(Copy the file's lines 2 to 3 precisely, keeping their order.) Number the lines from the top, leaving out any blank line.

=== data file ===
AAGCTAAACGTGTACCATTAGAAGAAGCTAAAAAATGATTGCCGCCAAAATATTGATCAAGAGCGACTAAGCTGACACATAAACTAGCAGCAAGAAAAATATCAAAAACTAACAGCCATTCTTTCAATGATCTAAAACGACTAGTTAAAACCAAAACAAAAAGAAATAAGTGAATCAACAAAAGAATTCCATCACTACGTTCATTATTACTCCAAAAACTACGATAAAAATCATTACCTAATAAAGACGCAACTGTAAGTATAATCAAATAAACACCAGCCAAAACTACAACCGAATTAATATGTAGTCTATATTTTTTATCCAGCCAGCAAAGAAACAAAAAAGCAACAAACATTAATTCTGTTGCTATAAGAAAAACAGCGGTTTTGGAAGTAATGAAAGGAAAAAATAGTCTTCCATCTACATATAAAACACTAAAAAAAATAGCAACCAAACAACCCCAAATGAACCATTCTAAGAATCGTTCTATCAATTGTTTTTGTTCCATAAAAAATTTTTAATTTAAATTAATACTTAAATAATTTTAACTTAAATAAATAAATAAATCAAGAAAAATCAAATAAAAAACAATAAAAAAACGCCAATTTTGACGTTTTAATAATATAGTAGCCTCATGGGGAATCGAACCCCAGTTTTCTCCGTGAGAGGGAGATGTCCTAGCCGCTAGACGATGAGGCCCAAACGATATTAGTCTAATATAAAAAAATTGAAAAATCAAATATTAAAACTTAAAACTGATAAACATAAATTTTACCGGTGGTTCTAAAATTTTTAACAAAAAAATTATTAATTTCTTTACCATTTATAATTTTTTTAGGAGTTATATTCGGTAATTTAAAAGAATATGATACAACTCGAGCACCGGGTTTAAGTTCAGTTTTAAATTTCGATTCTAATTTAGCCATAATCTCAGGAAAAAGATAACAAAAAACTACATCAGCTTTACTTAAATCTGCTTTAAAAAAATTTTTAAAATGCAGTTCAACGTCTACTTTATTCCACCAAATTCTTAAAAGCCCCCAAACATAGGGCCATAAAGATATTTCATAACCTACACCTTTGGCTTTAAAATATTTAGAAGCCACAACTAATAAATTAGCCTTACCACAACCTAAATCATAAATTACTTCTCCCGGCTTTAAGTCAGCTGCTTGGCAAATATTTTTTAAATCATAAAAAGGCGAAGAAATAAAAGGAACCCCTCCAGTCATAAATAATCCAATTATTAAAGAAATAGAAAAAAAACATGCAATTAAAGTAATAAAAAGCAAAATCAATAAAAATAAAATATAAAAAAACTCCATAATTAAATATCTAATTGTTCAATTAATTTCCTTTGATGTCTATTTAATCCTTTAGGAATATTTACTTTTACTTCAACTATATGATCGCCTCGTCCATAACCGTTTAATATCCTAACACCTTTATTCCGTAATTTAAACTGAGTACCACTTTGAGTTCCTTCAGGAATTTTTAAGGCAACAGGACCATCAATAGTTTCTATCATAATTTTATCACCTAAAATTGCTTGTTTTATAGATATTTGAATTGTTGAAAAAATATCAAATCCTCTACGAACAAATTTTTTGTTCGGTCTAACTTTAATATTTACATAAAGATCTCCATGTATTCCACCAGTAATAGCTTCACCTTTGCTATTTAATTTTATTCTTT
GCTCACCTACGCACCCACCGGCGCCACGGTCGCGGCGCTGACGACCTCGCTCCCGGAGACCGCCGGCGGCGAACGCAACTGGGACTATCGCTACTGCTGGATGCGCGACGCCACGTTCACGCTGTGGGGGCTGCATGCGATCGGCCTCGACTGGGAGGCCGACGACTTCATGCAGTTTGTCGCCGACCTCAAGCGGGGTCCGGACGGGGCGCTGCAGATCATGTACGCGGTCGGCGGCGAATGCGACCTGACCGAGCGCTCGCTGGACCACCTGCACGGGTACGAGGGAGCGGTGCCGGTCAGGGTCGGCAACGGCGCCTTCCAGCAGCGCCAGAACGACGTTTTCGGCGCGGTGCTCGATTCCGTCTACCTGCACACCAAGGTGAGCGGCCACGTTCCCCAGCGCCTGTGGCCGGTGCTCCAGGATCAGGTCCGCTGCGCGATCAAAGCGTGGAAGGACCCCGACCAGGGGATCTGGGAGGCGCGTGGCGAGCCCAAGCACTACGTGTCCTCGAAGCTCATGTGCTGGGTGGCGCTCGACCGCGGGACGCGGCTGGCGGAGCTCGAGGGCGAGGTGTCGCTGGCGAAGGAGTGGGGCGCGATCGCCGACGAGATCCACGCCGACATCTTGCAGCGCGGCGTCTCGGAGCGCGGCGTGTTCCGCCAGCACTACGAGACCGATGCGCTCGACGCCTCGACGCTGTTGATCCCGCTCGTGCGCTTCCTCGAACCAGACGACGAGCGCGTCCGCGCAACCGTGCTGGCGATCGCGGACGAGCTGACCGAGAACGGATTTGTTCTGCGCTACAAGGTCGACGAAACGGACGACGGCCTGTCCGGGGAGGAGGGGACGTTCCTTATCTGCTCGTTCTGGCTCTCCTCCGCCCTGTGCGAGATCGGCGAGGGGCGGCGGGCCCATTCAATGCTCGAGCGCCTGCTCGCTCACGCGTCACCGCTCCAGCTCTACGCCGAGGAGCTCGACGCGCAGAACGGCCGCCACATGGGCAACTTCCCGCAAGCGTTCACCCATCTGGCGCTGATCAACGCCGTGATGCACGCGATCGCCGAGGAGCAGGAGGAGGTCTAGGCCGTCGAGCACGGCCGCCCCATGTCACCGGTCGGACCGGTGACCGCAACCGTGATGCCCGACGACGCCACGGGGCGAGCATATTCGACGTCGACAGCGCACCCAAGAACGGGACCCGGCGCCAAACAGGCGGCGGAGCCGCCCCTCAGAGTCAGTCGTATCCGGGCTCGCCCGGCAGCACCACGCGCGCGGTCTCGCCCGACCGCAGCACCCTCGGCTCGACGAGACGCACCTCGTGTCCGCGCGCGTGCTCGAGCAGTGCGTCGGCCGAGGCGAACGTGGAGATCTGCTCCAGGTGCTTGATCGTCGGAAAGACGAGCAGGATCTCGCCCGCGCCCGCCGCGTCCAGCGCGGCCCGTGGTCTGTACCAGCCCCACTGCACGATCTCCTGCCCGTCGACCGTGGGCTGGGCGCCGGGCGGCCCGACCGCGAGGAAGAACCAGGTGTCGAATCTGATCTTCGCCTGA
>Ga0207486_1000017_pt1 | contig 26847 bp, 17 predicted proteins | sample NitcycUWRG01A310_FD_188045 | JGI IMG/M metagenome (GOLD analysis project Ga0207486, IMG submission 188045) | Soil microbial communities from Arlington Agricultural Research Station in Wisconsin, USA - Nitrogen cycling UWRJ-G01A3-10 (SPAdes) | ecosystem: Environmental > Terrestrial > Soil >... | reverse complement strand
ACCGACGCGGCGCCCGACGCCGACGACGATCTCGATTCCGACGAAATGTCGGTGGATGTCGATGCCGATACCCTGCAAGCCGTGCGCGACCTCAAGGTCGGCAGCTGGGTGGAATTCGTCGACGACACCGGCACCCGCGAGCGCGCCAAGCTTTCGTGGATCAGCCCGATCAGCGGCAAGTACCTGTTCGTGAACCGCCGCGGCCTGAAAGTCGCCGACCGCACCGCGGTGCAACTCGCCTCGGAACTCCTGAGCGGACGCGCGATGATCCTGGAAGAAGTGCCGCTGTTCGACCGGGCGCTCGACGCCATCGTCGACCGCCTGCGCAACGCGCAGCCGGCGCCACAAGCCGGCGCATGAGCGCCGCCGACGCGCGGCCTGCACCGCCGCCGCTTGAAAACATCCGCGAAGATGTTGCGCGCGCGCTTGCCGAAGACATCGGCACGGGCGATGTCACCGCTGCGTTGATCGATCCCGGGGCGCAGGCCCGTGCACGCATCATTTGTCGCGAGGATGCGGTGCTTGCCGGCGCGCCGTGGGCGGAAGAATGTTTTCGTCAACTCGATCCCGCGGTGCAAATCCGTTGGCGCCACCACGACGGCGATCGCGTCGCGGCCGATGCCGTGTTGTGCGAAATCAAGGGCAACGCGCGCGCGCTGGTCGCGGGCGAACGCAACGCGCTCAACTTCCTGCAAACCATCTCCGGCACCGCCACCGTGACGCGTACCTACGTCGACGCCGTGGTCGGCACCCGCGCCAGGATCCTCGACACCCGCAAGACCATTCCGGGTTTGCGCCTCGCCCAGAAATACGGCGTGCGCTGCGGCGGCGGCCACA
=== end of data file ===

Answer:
GCTCACCTACGCACCCACCGGCGCCACGGTCGCGGCGCTGACGACCTCGCTCCCGGAGACCGCCGGCGGCGAACGCAACTGGGACTATCGCTACTGCTGGATGCGCGACGCCACGTTCACGCTGTGGGGGCTGCATGCGATCGGCCTCGACTGGGAGGCCGACGACTTCATGCAGTTTGTCGCCGACCTCAAGCGGGGTCCGGACGGGGCGCTGCAGATCATGTACGCGGTCGGCGGCGAATGCGACCTGACCGAGCGCTCGCTGGACCACCTGCACGGGTACGAGGGAGCGGTGCCGGTCAGGGTCGGCAACGGCGCCTTCCAGCAGCGCCAGAACGACGTTTTCGGCGCGGTGCTCGATTCCGTCTACCTGCACACCAAGGTGAGCGGCCACGTTCCCCAGCGCCTGTGGCCGGTGCTCCAGGATCAGGTCCGCTGCGCGATCAAAGCGTGGAAGGACCCCGACCAGGGGATCTGGGAGGCGCGTGGCGAGCCCAAGCACTACGTGTCCTCGAAGCTCATGTGCTGGGTGGCGCTCGACCGCGGGACGCGGCTGGCGGAGCTCGAGGGCGAGGTGTCGCTGGCGAAGGAGTGGGGCGCGATCGCCGACGAGATCCACGCCGACATCTTGCAGCGCGGCGTCTCGGAGCGCGGCGTGTTCCGCCAGCACTACGAGACCGATGCGCTCGACGCCTCGACGCTGTTGATCCCGCTCGTGCGCTTCCTCGAACCAGACGACGAGCGCGTCCGCGCAACCGTGCTGGCGATCGCGGACGAGCTGACCGAGAACGGATTTGTTCTGCGCTACAAGGTCGACGAAACGGACGACGGCCTGTCCGGGGAGGAGGGGACGTTCCTTATCTGCTCGTTCTGGCTCTCCTCCGCCCTGTGCGAGATCGGCGAGGGGCGGCGGGCCCATTCAATGCTCGAGCGCCTGCTCGCTCACGCGTCACCGCTCCAGCTCTACGCCGAGGAGCTCGACGCGCAGAACGGCCGCCACATGGGCAACTTCCCGCAAGCGTTCACCCATCTGGCGCTGATCAACGCCGTGATGCACGCGATCGCCGAGGAGCAGGAGGAGGTCTAGGCCGTCGAGCACGGCCGCCCCATGTCACCGGTCGGACCGGTGACCGCAACCGTGATGCCCGACGACGCCACGGGGCGAGCATATTCGACGTCGACAGCGCACCCAAGAACGGGACCCGGCGCCAAACAGGCGGCGGAGCCGCCCCTCAGAGTCAGTCGTATCCGGGCTCGCCCGGCAGCACCACGCGCGCGGTCTCGCCCGACCGCAGCACCCTCGGCTCGACGAGACGCACCTCGTGTCCGCGCGCGTGCTCGAGCAGTGCGTCGGCCGAGGCGAACGTGGAGATCTGCTCCAGGTGCTTGATCGTCGGAAAGACGAGCAGGATCTCGCCCGCGCCCGCCGCGTCCAGCGCGGCCCGTGGTCTGTACCAGCCCCACTGCACGATCTCCTGCCCGTCGACCGTGGGCTGGGCGCCGGGCGGCCCGACCGCGAGGAAGAACCAGGTGTCGAATCTGATCTTCGCCTGA
>Ga0207486_1000017_pt1 | contig 26847 bp, 17 predicted proteins | sample NitcycUWRG01A310_FD_188045 | JGI IMG/M metagenome (GOLD analysis project Ga0207486, IMG submission 188045) | Soil microbial communities from Arlington Agricultural Research Station in Wisconsin, USA - Nitrogen cycling UWRJ-G01A3-10 (SPAdes) | ecosystem: Environmental > Terrestrial > Soil >... | reverse complement strand